The City Council, meeting Monday for the final time this session, is scheduled to vote on a comprehensive rezoning plan and a contentious proposal to rename Columbus Day.
It will also bid farewell to eight members who leave with a combined 125 years of experience.
The council chambers are expected to be packed with well-wishers planning to honor the departing members, as well as protesters fighting against the effort to strip Christopher Columbus of his holiday and rebrand it Indigenous Peoples and Italian-Americans Day.
Mileah Kromer, a political scientist at Goucher College, said council members have an opportunity to leave office on a high note.
The zoning rules, for example, were years in the making and designed to create a more walkable city. It also seeks to limit the number of bail bond and check cashing businesses, among others some consider predatory.
The new 15-member council will be sworn in at 10 a.m. Thursday at the War Memorial.
Longtime members Rochelle "Rikki" Spector, Robert W. Curran and Helen L. Holton are retiring.
Councilmen James B. Kraft, Carl Stokes and Nick J. Mosby did not seek re-election. Each were unsuccessful in their pursuit of other offices.
Incumbents Warren M. Branch and William "Pete" Welch lost their seats to Democratic challengers in the primary.
Curran, elected in 1995 to represent Northeast Baltimore, said he was preparing remarks to reflect on his time in office — and that of his brother and father, who served before him. The public is invited to the Curran Room in City Hall for a small reception after the meeting.
"I have a lot to look back on," said Curran, 66. "The Currans have been on City Council spanning seven decades. What I am going to miss most is the people."
Curran frequently took up issues connected to animals rights and predatory towing. His push for a citywide smoking ban in 2007 earned him a standing ovation from the council.
Curran said he will work part time as a liquor store cashier in Canton.
It is unclear whether Spector, 80, will attend Monday's meeting. She was attacked Friday during an attempted carjacking in a parking garage in South Baltimore. She was treated for injuries at a local hospital and released hours later.
Elected to represent Northwest Baltimore in 1977, she is the longest-serving member of the council.
Baltimore's 71st City Council approved legislation that required police to wear body cameras, forced audits of more city agencies and barred employers from asking job applicants about their criminal records early in the hiring process.
The current council was elected in 2011 to serve an unusual five-year term. They received the extra year when voters decided to align municipal elections with the presidential election cycle to take advantage of higher voter turnout.
The new members are Zeke Cohen in the 1st District, Ryan Dorsey in the 3rd District, Isaac "Yitzy" Schleifer in the 5th District, Leon F. Pinkett III in the 7th District, Kristerfer Burnett in the 8th District, John T. Bullock in the 9th District, Robert Stokes Sr. in the 12th District and Shannon Sneed in the 13th District.
Kromer said excitement surrounding the election of the new council members — who in many cases are a generation younger than the members they succeed — has brought more attention than usual to the turnover.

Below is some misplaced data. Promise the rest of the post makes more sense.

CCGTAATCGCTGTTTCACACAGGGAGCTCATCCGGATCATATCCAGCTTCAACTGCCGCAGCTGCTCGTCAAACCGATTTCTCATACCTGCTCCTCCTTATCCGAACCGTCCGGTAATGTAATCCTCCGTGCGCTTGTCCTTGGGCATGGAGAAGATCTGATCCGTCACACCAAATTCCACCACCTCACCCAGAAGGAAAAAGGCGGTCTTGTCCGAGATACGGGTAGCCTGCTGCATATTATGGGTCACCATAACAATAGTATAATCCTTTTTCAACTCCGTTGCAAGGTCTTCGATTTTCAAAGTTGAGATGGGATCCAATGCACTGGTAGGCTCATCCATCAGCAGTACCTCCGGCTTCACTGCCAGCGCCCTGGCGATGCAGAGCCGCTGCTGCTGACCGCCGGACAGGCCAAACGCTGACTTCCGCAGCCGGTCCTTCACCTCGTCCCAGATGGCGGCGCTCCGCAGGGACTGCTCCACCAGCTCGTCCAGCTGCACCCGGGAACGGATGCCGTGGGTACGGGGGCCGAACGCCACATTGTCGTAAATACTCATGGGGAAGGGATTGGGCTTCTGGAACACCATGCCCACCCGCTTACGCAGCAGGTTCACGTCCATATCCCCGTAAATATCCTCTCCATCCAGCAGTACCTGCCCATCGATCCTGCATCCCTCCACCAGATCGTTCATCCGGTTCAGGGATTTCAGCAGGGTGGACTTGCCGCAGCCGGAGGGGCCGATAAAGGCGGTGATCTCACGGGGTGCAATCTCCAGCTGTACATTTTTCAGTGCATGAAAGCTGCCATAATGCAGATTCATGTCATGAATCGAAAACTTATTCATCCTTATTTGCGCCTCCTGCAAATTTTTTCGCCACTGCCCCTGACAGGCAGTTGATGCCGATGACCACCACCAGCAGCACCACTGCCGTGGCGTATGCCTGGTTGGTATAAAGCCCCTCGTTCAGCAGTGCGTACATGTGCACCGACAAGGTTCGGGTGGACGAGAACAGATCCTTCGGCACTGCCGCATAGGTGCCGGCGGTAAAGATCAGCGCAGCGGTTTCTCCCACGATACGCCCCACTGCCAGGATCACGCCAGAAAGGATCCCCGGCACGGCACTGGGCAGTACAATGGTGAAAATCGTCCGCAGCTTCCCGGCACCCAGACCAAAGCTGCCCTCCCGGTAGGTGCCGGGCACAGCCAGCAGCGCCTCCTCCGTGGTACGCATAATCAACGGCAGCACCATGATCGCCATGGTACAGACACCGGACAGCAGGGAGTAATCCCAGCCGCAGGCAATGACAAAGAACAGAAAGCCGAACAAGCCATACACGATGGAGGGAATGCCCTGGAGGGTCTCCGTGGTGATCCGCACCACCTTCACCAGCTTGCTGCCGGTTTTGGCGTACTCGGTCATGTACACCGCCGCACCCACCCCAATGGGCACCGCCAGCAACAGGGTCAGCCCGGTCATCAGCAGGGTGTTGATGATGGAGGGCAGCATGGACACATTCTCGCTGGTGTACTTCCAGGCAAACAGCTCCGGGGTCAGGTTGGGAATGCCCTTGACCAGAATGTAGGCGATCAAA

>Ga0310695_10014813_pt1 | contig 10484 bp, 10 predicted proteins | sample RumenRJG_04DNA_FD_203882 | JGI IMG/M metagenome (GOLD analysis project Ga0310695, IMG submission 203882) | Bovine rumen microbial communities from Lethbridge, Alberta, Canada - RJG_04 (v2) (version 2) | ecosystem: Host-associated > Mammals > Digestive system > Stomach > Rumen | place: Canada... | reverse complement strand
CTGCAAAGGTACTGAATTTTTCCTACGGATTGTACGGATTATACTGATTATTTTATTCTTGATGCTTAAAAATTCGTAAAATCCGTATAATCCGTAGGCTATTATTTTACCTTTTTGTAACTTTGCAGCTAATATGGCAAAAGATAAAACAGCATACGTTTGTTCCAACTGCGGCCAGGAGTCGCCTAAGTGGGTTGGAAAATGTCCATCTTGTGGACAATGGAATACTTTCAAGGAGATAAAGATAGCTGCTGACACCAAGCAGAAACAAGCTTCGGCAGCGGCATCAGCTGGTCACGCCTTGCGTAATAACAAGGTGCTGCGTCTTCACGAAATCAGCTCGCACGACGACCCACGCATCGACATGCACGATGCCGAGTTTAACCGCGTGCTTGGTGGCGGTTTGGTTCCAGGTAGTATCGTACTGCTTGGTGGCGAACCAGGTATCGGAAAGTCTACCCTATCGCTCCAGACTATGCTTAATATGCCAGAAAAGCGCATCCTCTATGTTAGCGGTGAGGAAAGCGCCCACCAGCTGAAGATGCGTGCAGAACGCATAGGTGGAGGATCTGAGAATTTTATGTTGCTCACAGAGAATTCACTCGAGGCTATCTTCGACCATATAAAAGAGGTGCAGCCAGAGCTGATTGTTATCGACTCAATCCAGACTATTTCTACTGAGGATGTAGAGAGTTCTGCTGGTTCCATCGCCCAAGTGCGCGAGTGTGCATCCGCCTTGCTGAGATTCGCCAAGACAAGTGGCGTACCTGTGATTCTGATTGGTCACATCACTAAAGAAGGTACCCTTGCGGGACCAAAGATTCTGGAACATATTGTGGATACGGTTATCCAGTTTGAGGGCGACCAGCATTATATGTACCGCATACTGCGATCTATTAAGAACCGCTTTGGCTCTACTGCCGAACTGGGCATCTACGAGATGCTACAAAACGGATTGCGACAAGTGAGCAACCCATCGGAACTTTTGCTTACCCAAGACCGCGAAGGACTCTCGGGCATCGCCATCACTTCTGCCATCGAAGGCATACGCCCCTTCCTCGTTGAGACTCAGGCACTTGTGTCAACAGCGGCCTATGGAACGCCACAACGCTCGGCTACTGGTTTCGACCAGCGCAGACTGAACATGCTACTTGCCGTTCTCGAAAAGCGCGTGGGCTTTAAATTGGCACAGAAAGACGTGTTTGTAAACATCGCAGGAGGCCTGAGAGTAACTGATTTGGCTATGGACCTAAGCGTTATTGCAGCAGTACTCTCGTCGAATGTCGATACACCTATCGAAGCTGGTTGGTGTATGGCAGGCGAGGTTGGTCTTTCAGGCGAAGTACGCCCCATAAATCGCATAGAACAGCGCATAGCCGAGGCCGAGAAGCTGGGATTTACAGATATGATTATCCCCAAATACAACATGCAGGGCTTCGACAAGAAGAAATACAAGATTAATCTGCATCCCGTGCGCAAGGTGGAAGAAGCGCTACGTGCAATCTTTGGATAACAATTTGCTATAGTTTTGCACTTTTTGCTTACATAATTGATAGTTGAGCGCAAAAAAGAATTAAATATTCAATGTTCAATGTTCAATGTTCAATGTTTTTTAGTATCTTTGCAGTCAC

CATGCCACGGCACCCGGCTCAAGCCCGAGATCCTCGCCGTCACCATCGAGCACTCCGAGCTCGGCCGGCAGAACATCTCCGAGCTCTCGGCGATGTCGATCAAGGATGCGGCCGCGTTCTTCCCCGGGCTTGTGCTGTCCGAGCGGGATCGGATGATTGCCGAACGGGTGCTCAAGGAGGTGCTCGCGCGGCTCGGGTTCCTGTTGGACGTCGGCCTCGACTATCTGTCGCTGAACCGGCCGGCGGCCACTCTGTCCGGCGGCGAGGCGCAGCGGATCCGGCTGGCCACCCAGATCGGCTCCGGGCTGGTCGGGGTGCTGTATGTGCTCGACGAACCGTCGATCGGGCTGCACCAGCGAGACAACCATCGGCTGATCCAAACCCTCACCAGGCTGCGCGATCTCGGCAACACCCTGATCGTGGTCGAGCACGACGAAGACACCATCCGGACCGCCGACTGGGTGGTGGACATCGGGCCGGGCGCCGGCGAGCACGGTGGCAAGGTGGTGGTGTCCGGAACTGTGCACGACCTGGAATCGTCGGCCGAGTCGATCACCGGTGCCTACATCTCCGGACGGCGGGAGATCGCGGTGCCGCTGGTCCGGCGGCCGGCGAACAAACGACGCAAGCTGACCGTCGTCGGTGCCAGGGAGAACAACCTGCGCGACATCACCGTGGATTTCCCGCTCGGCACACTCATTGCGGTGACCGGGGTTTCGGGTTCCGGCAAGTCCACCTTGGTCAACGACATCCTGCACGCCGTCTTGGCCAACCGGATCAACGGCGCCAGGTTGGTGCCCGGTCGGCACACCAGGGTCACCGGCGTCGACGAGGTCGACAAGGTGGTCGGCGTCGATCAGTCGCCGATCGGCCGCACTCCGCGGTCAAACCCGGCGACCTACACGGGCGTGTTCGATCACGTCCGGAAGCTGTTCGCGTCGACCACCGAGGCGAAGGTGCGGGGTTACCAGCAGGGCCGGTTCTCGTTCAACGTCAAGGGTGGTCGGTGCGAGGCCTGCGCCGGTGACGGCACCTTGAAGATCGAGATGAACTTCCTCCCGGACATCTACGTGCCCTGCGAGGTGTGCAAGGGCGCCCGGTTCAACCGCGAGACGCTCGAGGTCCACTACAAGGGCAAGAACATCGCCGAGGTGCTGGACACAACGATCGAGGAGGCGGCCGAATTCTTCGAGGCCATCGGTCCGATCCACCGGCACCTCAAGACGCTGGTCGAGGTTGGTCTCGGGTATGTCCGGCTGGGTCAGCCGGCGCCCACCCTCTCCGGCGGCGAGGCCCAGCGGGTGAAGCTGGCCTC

"It's different this year," she said. "You have this youthful exuberance, the hopefulness of youth."
Councilman Brandon M. Scott of Northeast Baltimore, who is returning to the council, said Monday's meeting will be bittersweet.
"We'll be losing a lot of institutional knowledge and people who have done so much good," Scott said. "At the same time, I am ecstatic about getting my new colleagues here to start a new day for the city of Baltimore."
The council is expected Monday to approve Scott's bill to offer government ID cards to city residents. The cards are intended to make it easier for homeless people, immigrants and others who lack a driver's license to gain access city services.
Also up for final approval is the vote to strip Columbus, the Italian explorer, of the holiday named in his honor.
Scott filed legislation to recognize the people native to the lands explored by Columbus at the request of students at City Neighbors Charter School.
Supporters argue Columbus isn't deserving of a federal holiday because his expeditions enslaved, brutalized and killed the indigenous peoples of the West Indies, and he never actually reached the land now known as the United States.
The effort sparked an outcry from some in the Italian-American community, prompting Scott to amend the bill to recognize both indigenous people and those of Italian descent.
The compromise fell short of satisfying many. Columbus Day is celebrated in Little Italy and elsewhere in the city as a celebration of culture and past generations.
The bill was given preliminary approval in a 12-2 vote last month. Scott expects some members to reverse their position after an aggressive lobbying effort by heritage groups.
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John Pica, a lobbyist who represented Baltimore in the General Assembly from 1979 to 1996, helped lead the effort.
"Italian Americans have made rich and substantial contributions to culture and society in the United States as well as in Maryland and the city of Baltimore," he wrote in an email to Scott. "We are deeply appreciative and proud of the groundwork established by the Italian generations before us.
"Those of us living today have made our own mark on civic achievements. We want to honor and continue that Italian American tradition for the generations of the young and those of the future. That is why this is so important."
Scott said much of the opposition seems to be coming from outside Baltimore. He is steadfast in a desire to strip Columbus' name from the holiday.
"Right is right and wrong is wrong," Scott said. "People don't want the same old, same old. Columbus never even made it to America."